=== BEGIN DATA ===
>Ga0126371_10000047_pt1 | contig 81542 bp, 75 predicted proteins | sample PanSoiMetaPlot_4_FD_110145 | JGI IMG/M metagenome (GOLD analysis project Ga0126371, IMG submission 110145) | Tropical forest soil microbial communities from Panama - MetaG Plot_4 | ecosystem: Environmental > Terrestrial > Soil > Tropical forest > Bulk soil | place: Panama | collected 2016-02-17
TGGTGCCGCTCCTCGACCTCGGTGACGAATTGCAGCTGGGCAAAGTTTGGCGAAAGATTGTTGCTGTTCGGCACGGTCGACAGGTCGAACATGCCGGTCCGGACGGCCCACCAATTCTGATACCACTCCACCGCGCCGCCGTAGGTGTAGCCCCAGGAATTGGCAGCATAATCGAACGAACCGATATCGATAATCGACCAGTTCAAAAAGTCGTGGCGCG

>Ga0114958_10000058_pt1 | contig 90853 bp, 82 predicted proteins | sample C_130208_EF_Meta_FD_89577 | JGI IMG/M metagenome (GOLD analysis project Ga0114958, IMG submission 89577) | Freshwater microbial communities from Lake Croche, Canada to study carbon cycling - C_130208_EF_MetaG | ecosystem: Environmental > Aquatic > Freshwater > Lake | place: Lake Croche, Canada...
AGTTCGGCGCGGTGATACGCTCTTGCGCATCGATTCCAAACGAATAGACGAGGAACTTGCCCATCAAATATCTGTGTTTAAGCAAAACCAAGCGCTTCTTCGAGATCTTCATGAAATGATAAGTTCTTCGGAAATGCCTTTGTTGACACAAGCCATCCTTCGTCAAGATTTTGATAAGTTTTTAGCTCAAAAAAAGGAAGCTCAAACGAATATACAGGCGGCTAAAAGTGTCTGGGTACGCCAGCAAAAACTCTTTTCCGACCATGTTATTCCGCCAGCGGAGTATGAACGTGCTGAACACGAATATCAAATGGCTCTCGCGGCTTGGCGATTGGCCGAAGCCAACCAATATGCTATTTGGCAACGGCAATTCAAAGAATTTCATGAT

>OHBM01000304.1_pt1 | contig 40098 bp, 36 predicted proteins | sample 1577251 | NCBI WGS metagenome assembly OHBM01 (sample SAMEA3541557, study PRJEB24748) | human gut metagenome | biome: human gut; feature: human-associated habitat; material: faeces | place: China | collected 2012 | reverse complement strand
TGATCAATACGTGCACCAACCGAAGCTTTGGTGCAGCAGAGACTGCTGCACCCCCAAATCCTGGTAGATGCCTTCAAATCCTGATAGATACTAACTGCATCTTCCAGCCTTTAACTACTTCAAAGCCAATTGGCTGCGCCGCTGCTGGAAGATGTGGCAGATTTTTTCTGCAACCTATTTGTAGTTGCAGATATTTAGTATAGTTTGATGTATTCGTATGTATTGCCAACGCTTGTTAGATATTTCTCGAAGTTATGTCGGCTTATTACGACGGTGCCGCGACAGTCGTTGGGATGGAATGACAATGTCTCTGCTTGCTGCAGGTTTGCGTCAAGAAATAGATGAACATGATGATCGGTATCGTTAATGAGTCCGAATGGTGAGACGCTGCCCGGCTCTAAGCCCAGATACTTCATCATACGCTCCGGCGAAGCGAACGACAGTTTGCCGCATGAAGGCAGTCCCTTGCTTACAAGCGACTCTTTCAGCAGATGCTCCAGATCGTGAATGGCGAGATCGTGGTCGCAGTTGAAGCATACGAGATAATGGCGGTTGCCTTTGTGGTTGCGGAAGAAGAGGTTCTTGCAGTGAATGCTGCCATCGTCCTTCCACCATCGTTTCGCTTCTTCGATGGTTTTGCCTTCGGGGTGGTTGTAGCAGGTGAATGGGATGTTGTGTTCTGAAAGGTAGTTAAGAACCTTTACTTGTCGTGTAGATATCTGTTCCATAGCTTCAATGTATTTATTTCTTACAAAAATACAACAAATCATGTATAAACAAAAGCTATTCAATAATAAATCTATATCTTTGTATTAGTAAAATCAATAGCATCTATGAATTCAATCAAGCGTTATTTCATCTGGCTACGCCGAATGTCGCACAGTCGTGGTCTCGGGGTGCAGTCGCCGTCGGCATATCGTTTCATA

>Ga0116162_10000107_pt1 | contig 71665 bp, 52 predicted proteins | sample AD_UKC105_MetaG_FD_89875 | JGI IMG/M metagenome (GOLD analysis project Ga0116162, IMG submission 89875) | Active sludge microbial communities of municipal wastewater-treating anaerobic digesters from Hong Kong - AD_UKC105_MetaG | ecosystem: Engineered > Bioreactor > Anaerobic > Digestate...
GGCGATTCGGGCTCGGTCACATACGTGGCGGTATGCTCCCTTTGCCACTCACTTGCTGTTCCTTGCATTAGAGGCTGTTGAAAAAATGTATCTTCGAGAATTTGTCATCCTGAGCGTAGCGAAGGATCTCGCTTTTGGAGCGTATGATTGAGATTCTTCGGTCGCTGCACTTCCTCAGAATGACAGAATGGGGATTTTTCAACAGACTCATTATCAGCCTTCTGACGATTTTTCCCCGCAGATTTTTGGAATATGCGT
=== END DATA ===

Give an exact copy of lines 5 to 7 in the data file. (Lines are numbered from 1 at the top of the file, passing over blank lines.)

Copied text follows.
>OHBM01000304.1_pt1 | contig 40098 bp, 36 predicted proteins | sample 1577251 | NCBI WGS metagenome assembly OHBM01 (sample SAMEA3541557, study PRJEB24748) | human gut metagenome | biome: human gut; feature: human-associated habitat; material: faeces | place: China | collected 2012 | reverse complement strand
TGATCAATACGTGCACCAACCGAAGCTTTGGTGCAGCAGAGACTGCTGCACCCCCAAATCCTGGTAGATGCCTTCAAATCCTGATAGATACTAACTGCATCTTCCAGCCTTTAACTACTTCAAAGCCAATTGGCTGCGCCGCTGCTGGAAGATGTGGCAGATTTTTTCTGCAACCTATTTGTAGTTGCAGATATTTAGTATAGTTTGATGTATTCGTATGTATTGCCAACGCTTGTTAGATATTTCTCGAAGTTATGTCGGCTTATTACGACGGTGCCGCGACAGTCGTTGGGATGGAATGACAATGTCTCTGCTTGCTGCAGGTTTGCGTCAAGAAATAGATGAACATGATGATCGGTATCGTTAATGAGTCCGAATGGTGAGACGCTGCCCGGCTCTAAGCCCAGATACTTCATCATACGCTCCGGCGAAGCGAACGACAGTTTGCCGCATGAAGGCAGTCCCTTGCTTACAAGCGACTCTTTCAGCAGATGCTCCAGATCGTGAATGGCGAGATCGTGGTCGCAGTTGAAGCATACGAGATAATGGCGGTTGCCTTTGTGGTTGCGGAAGAAGAGGTTCTTGCAGTGAATGCTGCCATCGTCCTTCCACCATCGTTTCGCTTCTTCGATGGTTTTGCCTTCGGGGTGGTTGTAGCAGGTGAATGGGATGTTGTGTTCTGAAAGGTAGTTAAGAACCTTTACTTGTCGTGTAGATATCTGTTCCATAGCTTCAATGTATTTATTTCTTACAAAAATACAACAAATCATGTATAAACAAAAGCTATTCAATAATAAATCTATATCTTTGTATTAGTAAAATCAATAGCATCTATGAATTCAATCAAGCGTTATTTCATCTGGCTACGCCGAATGTCGCACAGTCGTGGTCTCGGGGTGCAGTCGCCGTCGGCATATCGTTTCATA

>Ga0116162_10000107_pt1 | contig 71665 bp, 52 predicted proteins | sample AD_UKC105_MetaG_FD_89875 | JGI IMG/M metagenome (GOLD analysis project Ga0116162, IMG submission 89875) | Active sludge microbial communities of municipal wastewater-treating anaerobic digesters from Hong Kong - AD_UKC105_MetaG | ecosystem: Engineered > Bioreactor > Anaerobic > Digestate...